What specialists say
Jitske Schols, photographer
"Profile photos for LinkedIn *sigh ... They provide an immediate judgment and it leads to parochialism. In which booth do you fit? I recently read somewhere that while looking at a photo of someones face, in less then a split second you create an idea of how that person is. Whether that’s true or not. That’s why everyone plays it safe and you get pretty much the most boring portrait gallery in the world. All pictures are alike. Only when your profession permits (or should I say requires) creativity, we sometimes see positive exceptions.
As a portrait photographer, I would choose a photo that stands out and stimulates the imagination. One that does not immediately (appear to) reveal everything, but mainly evokes the curiosity of the viewer. That’s not necessarily a facial photo, but it might as well be. My advice? Guard the world (or at least LinkedIn) from uniformity and be creative!"
Dr. Tim Theeboom, psychologist
"Human beings are hardwired to look at other people’s faces. Babies are able to discriminate between faces and other visual stimuli only nine minutes after they have come into this world. From an evolutionary perspective, this makes perfect sense. Our ‘facial-filters’ help us to recognize and interpret facial characteristics and expressions and provide us with an important early means of communication and survival. We use these facial-filters to distinguish our friends from our enemies and to make split second decisions about who we can trust. Unfortunately, we tend to over-rely on them a bit later in life. Research shows that pictures of job applicants can have both positive and negative effects. It depends on both your facial characteristics as well as on the one who sees and interprets these characteristics. If you have an average face, belong to the same (e.g. ethnic) group as – for instance – a recruiter or you have a beard (yeah!): good for you. If however, you are seen as an outgroup-member or your face has ‘untrustworthy’ characteristics your chances of being invited for an interview tend to drop significantly. Moreover - as faces are often used as a first screening-device – pictures sometimes lead us to ignore characteristics that are truly predictive of success such as intelligence and our track-record. As such, I believe that the use of traditional profile pictures on social and professional networking sites is a convention worth breaking and applaud the brave individuals who live a faceless life."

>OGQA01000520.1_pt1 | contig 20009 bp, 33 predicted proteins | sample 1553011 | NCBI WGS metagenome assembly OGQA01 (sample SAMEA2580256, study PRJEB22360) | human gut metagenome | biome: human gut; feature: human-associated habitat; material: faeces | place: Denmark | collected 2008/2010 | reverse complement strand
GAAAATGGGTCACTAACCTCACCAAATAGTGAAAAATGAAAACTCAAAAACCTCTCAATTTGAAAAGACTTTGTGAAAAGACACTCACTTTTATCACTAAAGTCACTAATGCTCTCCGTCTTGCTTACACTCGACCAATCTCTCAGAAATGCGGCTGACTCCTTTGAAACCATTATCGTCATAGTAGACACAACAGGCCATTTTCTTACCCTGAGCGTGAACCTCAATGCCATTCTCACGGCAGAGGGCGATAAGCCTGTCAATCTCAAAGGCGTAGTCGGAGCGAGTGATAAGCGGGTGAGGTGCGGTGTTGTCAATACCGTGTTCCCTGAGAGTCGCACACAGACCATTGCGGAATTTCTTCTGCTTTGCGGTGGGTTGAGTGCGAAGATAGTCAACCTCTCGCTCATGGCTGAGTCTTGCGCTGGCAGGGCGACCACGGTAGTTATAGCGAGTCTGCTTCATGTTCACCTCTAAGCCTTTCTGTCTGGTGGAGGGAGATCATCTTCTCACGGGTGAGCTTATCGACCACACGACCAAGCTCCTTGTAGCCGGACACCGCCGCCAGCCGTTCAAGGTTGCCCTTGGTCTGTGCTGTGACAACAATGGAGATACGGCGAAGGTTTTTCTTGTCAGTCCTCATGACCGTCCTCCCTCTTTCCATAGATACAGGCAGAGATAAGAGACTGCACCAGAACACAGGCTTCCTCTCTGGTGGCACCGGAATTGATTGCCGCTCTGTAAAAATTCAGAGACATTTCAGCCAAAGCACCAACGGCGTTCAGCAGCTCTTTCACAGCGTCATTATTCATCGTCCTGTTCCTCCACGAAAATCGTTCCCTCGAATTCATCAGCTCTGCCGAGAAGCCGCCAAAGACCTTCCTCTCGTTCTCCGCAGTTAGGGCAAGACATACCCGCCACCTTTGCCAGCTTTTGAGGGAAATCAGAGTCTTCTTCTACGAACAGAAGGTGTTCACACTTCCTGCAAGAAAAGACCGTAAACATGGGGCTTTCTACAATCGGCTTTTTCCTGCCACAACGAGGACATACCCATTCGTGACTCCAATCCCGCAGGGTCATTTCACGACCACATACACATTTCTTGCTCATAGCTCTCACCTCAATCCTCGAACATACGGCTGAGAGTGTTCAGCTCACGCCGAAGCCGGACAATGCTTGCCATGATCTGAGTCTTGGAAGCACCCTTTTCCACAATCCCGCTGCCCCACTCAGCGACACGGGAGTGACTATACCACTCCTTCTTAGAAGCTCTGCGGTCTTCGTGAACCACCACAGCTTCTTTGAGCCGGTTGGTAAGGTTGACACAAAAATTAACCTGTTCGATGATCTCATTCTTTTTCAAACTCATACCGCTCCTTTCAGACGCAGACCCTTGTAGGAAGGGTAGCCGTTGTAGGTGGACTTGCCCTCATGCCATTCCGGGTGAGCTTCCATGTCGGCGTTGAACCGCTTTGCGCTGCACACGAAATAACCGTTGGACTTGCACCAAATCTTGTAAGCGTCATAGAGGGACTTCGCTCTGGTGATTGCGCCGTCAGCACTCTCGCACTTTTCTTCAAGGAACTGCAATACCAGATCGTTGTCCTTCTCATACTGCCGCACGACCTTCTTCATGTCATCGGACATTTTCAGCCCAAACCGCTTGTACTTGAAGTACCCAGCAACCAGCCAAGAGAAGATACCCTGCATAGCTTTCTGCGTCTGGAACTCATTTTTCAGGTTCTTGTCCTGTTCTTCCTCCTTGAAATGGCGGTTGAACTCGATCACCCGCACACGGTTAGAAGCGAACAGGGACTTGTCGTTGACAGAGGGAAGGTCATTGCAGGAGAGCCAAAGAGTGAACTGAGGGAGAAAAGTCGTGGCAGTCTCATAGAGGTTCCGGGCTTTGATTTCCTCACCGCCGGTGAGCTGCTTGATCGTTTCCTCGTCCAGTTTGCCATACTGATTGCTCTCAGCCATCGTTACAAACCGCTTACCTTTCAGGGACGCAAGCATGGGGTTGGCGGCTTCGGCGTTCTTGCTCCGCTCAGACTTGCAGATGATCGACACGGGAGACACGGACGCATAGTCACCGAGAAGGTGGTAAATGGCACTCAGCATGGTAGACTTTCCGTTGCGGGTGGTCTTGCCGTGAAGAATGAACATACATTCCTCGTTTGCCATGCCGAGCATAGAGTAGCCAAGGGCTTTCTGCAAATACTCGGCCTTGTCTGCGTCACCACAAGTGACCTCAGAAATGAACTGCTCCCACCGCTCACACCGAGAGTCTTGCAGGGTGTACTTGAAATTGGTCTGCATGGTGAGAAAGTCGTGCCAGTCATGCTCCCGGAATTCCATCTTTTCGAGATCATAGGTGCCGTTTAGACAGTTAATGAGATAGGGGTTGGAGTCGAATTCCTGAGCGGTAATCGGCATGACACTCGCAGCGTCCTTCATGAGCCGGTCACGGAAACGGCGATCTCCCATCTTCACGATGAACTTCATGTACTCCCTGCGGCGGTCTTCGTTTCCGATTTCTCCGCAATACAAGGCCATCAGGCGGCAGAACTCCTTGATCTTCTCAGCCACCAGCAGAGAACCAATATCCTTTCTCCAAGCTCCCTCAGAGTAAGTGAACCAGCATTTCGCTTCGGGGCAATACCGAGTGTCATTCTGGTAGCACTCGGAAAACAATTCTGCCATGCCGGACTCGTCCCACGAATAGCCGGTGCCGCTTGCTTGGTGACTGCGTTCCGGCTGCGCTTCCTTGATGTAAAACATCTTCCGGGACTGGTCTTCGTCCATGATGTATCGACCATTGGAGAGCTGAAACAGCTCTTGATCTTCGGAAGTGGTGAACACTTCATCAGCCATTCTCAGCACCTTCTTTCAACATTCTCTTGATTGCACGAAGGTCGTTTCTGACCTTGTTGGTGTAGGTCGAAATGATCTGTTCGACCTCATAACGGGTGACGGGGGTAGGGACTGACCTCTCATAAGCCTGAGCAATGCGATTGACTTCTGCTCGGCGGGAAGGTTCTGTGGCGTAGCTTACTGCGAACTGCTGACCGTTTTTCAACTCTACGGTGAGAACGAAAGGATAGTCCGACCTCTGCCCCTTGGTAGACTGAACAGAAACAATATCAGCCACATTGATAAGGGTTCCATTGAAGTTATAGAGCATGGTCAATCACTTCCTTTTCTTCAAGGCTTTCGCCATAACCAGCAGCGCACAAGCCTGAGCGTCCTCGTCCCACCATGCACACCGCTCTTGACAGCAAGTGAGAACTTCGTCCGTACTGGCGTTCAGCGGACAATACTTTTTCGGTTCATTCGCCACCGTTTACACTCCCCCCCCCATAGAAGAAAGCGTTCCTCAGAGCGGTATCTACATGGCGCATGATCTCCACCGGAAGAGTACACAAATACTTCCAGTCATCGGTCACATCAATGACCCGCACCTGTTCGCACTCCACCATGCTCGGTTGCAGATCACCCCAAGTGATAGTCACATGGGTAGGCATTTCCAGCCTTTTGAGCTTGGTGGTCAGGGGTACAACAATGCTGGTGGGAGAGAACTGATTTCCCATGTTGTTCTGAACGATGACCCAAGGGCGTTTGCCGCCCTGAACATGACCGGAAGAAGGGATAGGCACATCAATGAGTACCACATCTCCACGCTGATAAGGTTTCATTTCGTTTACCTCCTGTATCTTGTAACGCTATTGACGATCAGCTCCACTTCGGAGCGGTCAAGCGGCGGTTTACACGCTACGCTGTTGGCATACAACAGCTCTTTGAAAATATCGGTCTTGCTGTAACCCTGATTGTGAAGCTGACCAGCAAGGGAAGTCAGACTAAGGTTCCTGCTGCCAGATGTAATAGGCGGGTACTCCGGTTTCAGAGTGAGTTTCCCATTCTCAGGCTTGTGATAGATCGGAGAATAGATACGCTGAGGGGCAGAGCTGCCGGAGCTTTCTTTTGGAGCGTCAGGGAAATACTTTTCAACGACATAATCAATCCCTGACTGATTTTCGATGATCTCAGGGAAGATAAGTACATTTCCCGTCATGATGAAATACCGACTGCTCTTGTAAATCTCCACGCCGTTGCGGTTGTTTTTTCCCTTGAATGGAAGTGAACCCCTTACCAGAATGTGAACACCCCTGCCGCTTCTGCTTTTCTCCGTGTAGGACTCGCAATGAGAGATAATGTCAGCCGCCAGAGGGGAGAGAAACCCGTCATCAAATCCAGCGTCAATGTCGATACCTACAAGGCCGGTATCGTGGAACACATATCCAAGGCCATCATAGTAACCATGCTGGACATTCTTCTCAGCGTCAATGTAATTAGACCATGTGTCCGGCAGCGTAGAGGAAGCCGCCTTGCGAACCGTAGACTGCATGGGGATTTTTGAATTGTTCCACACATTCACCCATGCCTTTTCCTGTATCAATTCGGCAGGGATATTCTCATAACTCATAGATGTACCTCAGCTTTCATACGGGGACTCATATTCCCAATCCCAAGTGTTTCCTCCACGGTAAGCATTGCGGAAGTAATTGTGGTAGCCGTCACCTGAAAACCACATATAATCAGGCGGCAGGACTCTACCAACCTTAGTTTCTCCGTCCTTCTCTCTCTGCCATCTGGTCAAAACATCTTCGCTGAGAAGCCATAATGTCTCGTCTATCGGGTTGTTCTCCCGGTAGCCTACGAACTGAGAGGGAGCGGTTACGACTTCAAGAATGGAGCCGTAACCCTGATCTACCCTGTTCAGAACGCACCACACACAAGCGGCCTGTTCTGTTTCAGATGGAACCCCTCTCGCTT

Vincent Mispelblom Beyer, headhunter
"How people present themselves through LinkedIn profile pictures is an interesting phenomenon. You'll find people choosing an older picture of themselves just to look more youthful and younger for instance. So when they end up in my office I often feel they sent their mother or father. Then there are those profile pictures with a person holding a microphone. What's up with that? Is everything they say so important that it needs to be amplified through a microphone so everyone can hear it? And what to think about those bikini and swimming trunks! I could go on and on about the weird profile pictures I encounter. But what's the use of profile pictures? Nothing to be honest. It definitely shouldn't be a selection criterion. And it surely isn't the most important part of a LinkedIn profile in my opinion. And only until somebody decides to pose in their bikini or with a microphone it might tell something about that person. But in those cases you can ask yourself whether that is a good thing..."
Dr. Sarah van der Land, researcher
"Why do the vast majority of people on LinkedIn present themselves in a similar way? According to the Optimal Distinctiveness Theory, people are struggling with two fundamental human needs. On the one hand, people wish to belong to a group, and are afraid to stand out. The reason for this is that from an evolutionary perspective, belonging to a group increases chances of survival and offers great health benefits such as reducing the risk of severe depression. On the other hand, however, most people have a certain need to feel unique and special in this world. The project Faceless particularly pays homage to those who feel this need to be “unique”.
Faceless can also bee seen as a virtual equivalent of “Dating in the Dark”. It can create mystery and curiosity about who the person in the dark (or behind the online mask) actually is. It may also contain “hope” for the sender that a potential boy/girl friend or a recruiter is able to look further than the cues displayed by form (such as a pretty face/attire/name) and focus on content: ones “inner beauty”. So how should you present yourself on LinkedIn considering that the options online are limitless? My advice as an online personal branding expert is to ask yourself the following question: What do you wish to achieve, and do the associations triggered by your profile picture fit your desired brand?
If you wish to achieve that people may recognize your face at the next “borrel” or think that you are smart and attractive based on the first impressions of your profile picture, make sure that you smile on your profile picture and wear glasses that create symmetry in your face. In this case, having an unidentifiable, artistic picture (e.g. of an Apple) may not be your best option. However, if your personal brand permits to intrigue mystery, go ahead, embrace your creativity, and contribute to making LinkedIn a less dull place!"